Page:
By DIANE R. CHODAN
OBSERVER Staff Writer
After 45 years, the smell of coffee has returned to the Crocker Sprague building at 21 E. Second St. in Dunkirk. The Crocker-Sprague Co. occupied the building from 1944 to 1965. As part of its wholesale supply business, it sold coffee which was roasted in the building on the second floor. Since 2010, part of the building has housed the 21 East Bookstore and Cafe. The Cafe serves a variety of coffee concoctions.
Recently, Bill Crocker returned to Fredonia for his 55th high school reunion. Crocker still "calls Fredonia home" despite living in Yuba City, Calif. He is the fifth generation of Crocker's of Fredonia.
Learning that the Crocker-Sprague Building on East Second Street in Dunkirk where his family's business was located had been restored and renovated, he was curious to see first-hand the interior of the building. The current multi-use building houses 21 East Bookstore and Cafe, Papaya Arts and Wheel People on its first floor and apartments on its second floor.
He contacted Amanda Walden, executive director of Literacy Volunteers which runs 21 East, and asked to come in for a visit. She readily agreed.
The Crocker-Sprague Company supplied restaurants, bars and taverns. Bill's grandfather Walter W. Crocker and Robert Sprague Sr. founded the company in 1921. According to Bill, it was a "thriving business from 1921."
The company was originally located near the old Tederous fish market next to the docks. (An article from May 3, 1956 Fredonia Censor places the company at 10 E. Front St.). In 1955, his father Wilson Crocker and Robert Sprague Jr. began operating the company and ran it until its sale in 1965. His grandfather Walter Crocker still retained an involvement in the company. Bill was able to point out the front of the current coffee shop was where "Grandpa had his office."
The company supplied items such as canned goods, soap and coffee to restaurants bars and taverns. The coffee, for which the company was well-known, was roasted and packaged on site.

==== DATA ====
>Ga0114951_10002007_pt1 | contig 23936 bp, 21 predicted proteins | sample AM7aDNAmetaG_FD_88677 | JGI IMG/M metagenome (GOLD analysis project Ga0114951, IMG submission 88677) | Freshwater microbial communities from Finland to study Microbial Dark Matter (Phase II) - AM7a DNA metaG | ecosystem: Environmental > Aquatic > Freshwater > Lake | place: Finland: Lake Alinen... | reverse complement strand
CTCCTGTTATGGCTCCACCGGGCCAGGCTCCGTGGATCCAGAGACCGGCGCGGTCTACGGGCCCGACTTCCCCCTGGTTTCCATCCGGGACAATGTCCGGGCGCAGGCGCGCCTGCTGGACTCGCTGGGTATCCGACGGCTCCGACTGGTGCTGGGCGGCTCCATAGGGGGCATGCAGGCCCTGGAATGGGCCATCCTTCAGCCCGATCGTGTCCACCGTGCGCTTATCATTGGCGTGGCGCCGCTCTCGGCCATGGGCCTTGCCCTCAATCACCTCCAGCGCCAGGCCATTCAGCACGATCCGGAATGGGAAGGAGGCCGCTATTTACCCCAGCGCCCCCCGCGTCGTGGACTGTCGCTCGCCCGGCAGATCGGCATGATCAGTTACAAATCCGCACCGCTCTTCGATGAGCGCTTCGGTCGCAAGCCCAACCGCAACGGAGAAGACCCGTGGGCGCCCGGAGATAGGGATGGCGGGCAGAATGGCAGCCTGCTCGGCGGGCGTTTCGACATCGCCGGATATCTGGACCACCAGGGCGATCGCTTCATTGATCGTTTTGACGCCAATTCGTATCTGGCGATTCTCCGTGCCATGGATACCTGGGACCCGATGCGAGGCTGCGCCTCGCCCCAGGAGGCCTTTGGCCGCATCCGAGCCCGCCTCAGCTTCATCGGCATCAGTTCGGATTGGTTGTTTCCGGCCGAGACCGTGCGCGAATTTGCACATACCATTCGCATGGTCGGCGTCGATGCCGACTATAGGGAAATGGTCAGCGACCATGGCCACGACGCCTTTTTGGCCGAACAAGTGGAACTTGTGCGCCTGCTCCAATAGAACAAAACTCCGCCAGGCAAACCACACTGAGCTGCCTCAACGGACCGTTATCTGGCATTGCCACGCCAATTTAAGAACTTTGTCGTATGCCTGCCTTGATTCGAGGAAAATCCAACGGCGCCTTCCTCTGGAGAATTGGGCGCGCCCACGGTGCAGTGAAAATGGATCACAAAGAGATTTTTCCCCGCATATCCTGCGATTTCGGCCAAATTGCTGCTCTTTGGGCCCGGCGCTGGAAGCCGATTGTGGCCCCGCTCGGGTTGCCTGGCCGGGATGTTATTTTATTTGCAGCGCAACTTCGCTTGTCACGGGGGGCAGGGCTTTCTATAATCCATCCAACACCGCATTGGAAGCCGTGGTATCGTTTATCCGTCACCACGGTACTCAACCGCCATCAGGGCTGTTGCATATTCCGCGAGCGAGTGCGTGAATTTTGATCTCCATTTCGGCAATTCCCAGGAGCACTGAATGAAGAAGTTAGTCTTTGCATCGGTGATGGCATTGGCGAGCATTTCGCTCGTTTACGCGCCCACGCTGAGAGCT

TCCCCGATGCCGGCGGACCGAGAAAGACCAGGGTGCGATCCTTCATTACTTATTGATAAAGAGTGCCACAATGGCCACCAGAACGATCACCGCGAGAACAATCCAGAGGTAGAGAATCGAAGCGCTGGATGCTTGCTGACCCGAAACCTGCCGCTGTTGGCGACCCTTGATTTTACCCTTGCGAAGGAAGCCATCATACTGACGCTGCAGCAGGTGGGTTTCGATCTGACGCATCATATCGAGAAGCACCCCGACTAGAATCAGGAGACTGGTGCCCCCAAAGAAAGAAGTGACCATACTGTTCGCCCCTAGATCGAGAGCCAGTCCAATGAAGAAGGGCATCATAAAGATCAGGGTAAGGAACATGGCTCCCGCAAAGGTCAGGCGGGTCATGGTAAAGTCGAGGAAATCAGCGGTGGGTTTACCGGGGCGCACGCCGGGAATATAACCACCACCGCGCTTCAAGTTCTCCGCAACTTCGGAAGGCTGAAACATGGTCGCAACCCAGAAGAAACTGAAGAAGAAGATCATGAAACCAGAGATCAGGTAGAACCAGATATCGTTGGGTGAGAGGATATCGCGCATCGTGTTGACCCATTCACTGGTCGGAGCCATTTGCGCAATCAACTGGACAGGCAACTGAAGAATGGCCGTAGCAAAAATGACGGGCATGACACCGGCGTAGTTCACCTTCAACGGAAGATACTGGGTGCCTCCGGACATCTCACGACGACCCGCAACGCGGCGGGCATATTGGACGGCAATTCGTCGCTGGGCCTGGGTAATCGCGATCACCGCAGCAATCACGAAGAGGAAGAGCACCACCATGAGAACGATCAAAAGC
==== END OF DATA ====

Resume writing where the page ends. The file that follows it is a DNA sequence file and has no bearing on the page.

Bill explained, "The coffee was packaged in 2 or 2 and a half ounce packages for coffee urns for restaurants, bars and taverns."
Bill recalls working at the company.
"Dad was roasting coffee (on the second floor)," he recalled. "He dumped it into an open cart on a rail, then he would float it down into the grinders. I would try to keep up with him ("Murph" a longtime employee). He was so quick with his hands."
On his visit, Bill also brought one of the long time employees of the company, Marge Borio, who worked there from 1948-1965 and an album of pictures of the company and the people who were employed there. The pictures date from the earliest days of the business.
According to Borio, she worked eight hours a day and part of Saturday. She recalled the company picnics fondly. To Borio, "the company was like a family"
She and Bill agreed that the company was very much family oriented. Besides the involvement of many Crocker's and Sprague's, it was common that more than one member of a family (such as Balzer and Smoczynski) worked for the company.
Bill was able to relate exactly why the business closed. "Ceases Commissary (which counted among its ventures the rest area on the Thruway in Angola, a restaurant on Central Avenue in Dunkirk and a canteen at Allegany Ludlum Steel), decided they could no longer pay the prices for coffee. I believe they went to Chase and Sanborn. Once they lost the Cease contract, the company was no longer able to continue."
Bill left the area before the business closed. He attended Purdue from 1956-1960, graduating with a BS in microbiology. He was on active duty as microbiologist for the US Navy from 1962- 1970. After that, he stayed in the reserves until his retirement in 1988. His civilian career was as a laboratory manager for a hospital. He earned a Master's Degree in Microbiology from Miami of Ohio in 1970. Later he became a hospital administrator. He retired from his civilian career in 1998. Now he does some humor writing.
Bill cleared up one mystery. When the building was being renovated a number of bullet casings were located in the basement. He said he used the long basement to practice target shooting.
Both Walden and Bill Crocker find it fitting that the building has been restored and ironic but satisfying that it is again involved with coffee.
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